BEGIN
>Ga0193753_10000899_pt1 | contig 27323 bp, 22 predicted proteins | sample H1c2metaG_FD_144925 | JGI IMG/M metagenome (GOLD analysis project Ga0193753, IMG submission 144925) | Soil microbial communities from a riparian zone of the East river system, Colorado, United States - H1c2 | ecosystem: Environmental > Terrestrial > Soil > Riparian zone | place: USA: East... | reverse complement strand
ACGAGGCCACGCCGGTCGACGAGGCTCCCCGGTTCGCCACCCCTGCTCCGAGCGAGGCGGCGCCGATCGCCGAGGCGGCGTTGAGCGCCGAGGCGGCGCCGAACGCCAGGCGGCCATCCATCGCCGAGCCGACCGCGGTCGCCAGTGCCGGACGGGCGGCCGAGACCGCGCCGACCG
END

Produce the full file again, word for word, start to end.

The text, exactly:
>Ga0193753_10000899_pt1 | contig 27323 bp, 22 predicted proteins | sample H1c2metaG_FD_144925 | JGI IMG/M metagenome (GOLD analysis project Ga0193753, IMG submission 144925) | Soil microbial communities from a riparian zone of the East river system, Colorado, United States - H1c2 | ecosystem: Environmental > Terrestrial > Soil > Riparian zone | place: USA: East... | reverse complement strand
ACGAGGCCACGCCGGTCGACGAGGCTCCCCGGTTCGCCACCCCTGCTCCGAGCGAGGCGGCGCCGATCGCCGAGGCGGCGTTGAGCGCCGAGGCGGCGCCGAACGCCAGGCGGCCATCCATCGCCGAGCCGACCGCGGTCGCCAGTGCCGGACGGGCGGCCGAGACCGCGCCGACCG